To open a new image from the Home Screen, click the Open button in the column along the left:

Clicking the Open button on Photoshop's Home Screen.
Clicking the Open button on the Home Screen.

This opens the File Explorer on a Windows PC or the Finder on a Mac (which is what I'm using here). Navigate to the folder that holds your images, and then double-click on an image to open it. I'll open a JPEG image for now, but later on, we'll learn how to open raw files as well:

Selecting an image to open in Photoshop.
Selecting an image by double-clicking on it.

The image will open in Photoshop, ready for editing:

The image opens in Photoshop. Photo credit: Steve Patterson
The first image opens in Photoshop.

Closing an image

To close the image, go up to the File menu in the Menu Bar along the top of the screen and choose Close:

Choosing the Close command in Photoshop.
Going to File > Close.

Reopening the image from the Home Screen

Since no other images were open, Photoshop returns me to the Home Screen. And I now see a thumbnail of the image that was previously open. To reopen it, I can just click on its thumbnail:

Reopening a recent file in Photoshop's Home Screen
Clicking the thumbnail on the Home Screen.

And the same image opens again:

The image opens in Photoshop. Photo credit: Steve Patterson
The first image reopens.

How to open a second image from the Home Screen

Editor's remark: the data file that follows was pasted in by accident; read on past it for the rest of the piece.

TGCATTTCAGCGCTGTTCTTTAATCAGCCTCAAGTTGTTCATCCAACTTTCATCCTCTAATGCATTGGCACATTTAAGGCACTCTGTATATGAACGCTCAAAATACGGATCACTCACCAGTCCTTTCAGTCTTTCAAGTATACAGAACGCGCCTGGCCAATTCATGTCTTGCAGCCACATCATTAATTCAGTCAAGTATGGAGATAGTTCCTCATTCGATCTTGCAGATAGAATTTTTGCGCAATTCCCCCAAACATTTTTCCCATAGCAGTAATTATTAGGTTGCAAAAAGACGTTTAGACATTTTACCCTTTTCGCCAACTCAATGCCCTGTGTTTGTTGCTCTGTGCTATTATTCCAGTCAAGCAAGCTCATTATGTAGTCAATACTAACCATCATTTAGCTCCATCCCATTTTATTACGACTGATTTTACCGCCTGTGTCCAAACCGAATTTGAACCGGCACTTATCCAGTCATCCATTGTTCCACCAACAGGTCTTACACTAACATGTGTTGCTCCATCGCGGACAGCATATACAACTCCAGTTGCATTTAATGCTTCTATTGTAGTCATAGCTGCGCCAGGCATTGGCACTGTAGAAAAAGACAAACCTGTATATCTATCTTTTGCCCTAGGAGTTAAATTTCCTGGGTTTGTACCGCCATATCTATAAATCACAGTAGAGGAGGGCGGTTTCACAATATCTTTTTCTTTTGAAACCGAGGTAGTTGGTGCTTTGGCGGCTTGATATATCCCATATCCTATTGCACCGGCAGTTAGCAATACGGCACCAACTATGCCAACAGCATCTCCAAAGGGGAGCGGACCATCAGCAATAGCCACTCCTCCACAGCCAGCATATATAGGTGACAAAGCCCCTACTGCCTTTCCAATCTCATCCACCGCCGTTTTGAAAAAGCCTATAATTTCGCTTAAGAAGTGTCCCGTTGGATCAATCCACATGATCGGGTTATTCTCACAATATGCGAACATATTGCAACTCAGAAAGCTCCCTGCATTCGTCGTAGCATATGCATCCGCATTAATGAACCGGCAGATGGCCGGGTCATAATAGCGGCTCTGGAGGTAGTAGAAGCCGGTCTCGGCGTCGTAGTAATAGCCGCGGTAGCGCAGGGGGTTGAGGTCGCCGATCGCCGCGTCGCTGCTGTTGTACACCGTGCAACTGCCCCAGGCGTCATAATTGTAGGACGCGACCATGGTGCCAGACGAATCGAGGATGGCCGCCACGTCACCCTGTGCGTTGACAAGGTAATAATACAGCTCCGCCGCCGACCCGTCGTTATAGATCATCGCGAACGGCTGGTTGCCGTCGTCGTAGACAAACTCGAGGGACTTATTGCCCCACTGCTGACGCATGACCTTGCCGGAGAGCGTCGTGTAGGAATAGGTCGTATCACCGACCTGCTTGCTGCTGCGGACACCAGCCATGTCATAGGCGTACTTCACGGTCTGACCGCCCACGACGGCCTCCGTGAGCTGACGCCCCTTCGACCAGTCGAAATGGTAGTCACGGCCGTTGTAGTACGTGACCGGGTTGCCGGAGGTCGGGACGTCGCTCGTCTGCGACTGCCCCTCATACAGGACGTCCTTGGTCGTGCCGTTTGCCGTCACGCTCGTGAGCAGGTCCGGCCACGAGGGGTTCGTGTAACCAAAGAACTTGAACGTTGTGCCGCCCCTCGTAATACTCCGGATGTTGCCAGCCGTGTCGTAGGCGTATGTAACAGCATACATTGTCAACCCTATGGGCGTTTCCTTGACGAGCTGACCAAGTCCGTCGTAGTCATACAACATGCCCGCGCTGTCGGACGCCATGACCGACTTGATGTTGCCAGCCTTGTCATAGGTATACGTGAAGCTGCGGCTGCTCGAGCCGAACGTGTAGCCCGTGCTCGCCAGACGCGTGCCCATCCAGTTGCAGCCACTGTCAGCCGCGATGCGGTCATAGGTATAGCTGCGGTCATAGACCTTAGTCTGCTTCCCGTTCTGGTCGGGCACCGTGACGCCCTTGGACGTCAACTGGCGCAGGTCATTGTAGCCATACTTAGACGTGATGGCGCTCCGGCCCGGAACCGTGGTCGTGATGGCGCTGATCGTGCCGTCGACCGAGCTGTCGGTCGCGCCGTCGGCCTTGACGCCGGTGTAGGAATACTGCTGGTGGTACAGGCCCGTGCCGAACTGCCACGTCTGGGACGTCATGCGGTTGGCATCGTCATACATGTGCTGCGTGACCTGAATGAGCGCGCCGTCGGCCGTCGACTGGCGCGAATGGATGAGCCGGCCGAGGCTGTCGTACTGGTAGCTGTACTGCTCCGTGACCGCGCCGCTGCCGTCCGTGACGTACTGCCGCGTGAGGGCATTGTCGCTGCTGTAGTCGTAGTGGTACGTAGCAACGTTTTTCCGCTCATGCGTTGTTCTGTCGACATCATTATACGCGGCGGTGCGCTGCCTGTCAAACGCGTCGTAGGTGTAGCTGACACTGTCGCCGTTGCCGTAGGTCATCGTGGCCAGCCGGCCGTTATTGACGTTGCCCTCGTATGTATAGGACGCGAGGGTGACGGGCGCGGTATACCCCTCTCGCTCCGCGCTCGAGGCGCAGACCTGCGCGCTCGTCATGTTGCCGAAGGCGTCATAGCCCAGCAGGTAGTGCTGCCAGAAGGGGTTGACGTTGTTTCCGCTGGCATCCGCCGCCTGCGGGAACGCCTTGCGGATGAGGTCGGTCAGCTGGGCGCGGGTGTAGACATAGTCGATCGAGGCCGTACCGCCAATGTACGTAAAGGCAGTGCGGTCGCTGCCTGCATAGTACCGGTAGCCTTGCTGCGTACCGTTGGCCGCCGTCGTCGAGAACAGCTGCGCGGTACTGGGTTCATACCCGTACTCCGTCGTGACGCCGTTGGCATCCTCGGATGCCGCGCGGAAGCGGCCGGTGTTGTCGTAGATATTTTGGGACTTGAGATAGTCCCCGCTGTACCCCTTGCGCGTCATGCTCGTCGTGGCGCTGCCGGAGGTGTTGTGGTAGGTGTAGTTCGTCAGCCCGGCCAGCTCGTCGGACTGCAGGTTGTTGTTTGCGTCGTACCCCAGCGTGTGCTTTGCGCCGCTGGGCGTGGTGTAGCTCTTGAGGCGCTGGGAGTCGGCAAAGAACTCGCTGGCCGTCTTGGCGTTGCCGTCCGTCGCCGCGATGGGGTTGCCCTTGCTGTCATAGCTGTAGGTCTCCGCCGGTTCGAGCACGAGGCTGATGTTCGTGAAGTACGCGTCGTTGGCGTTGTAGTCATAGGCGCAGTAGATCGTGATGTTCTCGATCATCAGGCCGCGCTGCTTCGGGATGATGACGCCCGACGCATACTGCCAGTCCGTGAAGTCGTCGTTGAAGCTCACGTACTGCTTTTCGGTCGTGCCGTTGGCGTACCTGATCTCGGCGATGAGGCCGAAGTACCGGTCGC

What if you've already opened an image, as I have here, and now you want to open a second image? We've already seen that we can open images from Photoshop's Home Screen, and we can switch back to the Home Screen at any time by clicking the Home button in the upper left of Photoshop's interface:

Clicking the Home button in Photoshop to return to the Home Screen
Click the Home button to return to the Home Screen.

Then back on the Home Screen, click again on the Open button:

Clicking the Open button on Photoshop's Home Screen.
Clicking the Open button to open another image.

Navigate to your images folder and double-click on your second image:

Doublec-clicking on a second image to open it in Photoshop.
Selecting a second image.

And the image opens in Photoshop:

A second image opens in Photoshop. Photo credit: Steve Patterson
The second image opens.

How to switch between multiple open images

To switch between open images, click the tabs along the top of the documents:

Clicking the document tabs to switch between images in Photoshop
Use the tabs to switch between images.

What to do if Photoshop's Home button is missing

If you're using Photoshop CC 2019 or later and the Home button in the upper left corner is missing, check Photoshop's Preferences to make sure that the Home Screen has not been disabled.

On a Windows PC, go up to the Edit menu. On a Mac, go up to the Photoshop CC menu. From there, choose Preferences and then General:

Opening Photoshop's Preferences
Going to Edit (Win) / Photoshop CC (Mac) > Preferences > General.